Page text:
Very sadly and unfortunately, most African leaders never learnt from Mr. Mandela; in spite of all the reverence and adulation that Mandela now has, world wide, African leaders still have the same tendency: to cling to power at what ever cost. Even if it leads to their own self destruction. It would have been fine if the African leaders clinging to power indefinitely, would develop their countries and their people as the Chinese leadership has done; in China too, its leaders stay in power for ages; but they serve. They truly serve their people and have fast moved their country forward.
As for Western countries and leaders criticizing Mr. Mugabe and coming out very strongly against him - I find that hypocritical and only done so with the aim of serving their own interests. Didn't the same Britain not knighted Mugabe when he seemed to be playing to their tune? Didn't the same Western powers not support oppressive Ian Smith and his Rhodesia against those fighting for Zimbabwe's freedom? And weren't they the ones who not staunchly supported apartheid South Africa?
If Mugabe, like the late Mobutu, was serving British or American interests, they would have blindly and strongly supported him. They won't have raised a voice or a finger against him. After all, they never say much about other African leaders who are no better than Mugabe. Some more cruel and brutal than Zimbabwe, like those in Equatorial Guinea - which has been 'independent' much longer than Zimbabwe (since 1968) and has since been ruled by only two men from the same family - is very rarely adversely mentioned by the same Western countries and leadership; oil ensures that nothing much is said about Equatorial Guinea.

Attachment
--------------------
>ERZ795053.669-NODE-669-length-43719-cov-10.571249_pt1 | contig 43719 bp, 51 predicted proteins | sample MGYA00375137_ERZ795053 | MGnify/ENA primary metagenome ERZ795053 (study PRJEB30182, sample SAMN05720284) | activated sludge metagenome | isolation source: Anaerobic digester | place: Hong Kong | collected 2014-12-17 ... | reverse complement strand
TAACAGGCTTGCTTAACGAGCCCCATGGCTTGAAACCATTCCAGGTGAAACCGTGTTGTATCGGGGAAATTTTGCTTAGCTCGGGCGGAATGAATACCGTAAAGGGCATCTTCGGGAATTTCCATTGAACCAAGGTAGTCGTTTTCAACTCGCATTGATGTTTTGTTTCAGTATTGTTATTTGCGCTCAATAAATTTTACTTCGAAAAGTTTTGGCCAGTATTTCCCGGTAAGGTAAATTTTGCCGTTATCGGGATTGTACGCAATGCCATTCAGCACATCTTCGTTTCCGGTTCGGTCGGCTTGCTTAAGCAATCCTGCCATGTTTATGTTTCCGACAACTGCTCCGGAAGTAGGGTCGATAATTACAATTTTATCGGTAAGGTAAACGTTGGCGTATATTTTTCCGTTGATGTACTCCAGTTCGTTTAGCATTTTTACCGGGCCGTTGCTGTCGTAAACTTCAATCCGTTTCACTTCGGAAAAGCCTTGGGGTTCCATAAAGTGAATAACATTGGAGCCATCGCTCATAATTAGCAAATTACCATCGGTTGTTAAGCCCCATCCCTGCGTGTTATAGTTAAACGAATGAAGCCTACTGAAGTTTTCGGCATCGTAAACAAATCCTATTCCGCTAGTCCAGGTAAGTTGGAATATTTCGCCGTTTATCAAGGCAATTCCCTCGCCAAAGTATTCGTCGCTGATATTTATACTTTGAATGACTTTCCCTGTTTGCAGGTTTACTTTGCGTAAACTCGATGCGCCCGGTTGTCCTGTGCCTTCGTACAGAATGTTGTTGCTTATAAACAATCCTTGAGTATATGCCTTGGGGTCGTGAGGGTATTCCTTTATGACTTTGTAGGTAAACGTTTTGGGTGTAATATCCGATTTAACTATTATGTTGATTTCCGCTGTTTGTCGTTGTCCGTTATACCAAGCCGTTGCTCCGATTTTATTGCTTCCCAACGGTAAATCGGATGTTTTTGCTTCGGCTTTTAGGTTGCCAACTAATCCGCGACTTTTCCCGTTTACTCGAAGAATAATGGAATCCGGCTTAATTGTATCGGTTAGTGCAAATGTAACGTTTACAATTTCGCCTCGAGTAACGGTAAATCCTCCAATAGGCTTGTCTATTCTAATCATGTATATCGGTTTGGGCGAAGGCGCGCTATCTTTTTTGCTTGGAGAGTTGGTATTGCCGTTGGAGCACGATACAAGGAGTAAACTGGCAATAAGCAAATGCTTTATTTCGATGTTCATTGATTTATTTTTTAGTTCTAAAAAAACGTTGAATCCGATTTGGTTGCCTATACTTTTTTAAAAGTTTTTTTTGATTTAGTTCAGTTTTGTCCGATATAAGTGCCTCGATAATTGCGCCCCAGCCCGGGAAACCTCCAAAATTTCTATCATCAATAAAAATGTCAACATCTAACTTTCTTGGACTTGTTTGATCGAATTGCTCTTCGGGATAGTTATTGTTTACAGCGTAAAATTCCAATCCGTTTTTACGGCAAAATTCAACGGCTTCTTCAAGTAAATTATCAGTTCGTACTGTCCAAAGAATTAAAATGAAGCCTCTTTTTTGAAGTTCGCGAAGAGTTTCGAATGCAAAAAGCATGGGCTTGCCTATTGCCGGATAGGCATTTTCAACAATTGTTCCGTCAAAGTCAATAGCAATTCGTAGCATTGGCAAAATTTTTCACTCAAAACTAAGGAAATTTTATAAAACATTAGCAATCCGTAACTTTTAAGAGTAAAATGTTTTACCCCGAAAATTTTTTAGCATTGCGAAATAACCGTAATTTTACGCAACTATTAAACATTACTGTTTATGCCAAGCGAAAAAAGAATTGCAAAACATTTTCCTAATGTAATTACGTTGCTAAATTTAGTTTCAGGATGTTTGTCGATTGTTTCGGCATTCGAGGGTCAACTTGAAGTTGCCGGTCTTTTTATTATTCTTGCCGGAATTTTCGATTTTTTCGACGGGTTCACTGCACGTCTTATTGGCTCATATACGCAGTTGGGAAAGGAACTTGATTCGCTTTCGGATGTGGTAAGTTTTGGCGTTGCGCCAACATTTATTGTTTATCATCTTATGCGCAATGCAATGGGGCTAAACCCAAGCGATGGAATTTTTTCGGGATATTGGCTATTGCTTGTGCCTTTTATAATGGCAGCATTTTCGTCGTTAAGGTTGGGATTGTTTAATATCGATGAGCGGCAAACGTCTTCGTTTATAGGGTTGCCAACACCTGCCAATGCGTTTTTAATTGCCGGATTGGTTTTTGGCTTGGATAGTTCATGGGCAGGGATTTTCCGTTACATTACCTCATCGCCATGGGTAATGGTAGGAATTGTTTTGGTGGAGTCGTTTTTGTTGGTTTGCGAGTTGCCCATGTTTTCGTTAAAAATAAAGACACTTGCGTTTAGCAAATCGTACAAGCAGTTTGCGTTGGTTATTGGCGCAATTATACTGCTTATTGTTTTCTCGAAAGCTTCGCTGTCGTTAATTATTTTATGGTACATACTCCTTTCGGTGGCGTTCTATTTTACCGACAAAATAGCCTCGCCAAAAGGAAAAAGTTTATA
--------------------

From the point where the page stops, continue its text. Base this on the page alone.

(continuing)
It would be most helpful and kinder if Western countries left Africa alone to solve its problems; African leaders and the African Union are much better placed than external powers to deal with Zimbabwe and Mugabe. Not the hypocritical Western leaders whose main interest is to keep Africa locked and enslaved into an earnings logjam on the international market, which keeps her poor when she sells to others, and poor when she buys from them; an international market that ensures that Africa remains an exporter of cheap cash crops and minerals and an importer of expensive products produced from the same products from Africa.
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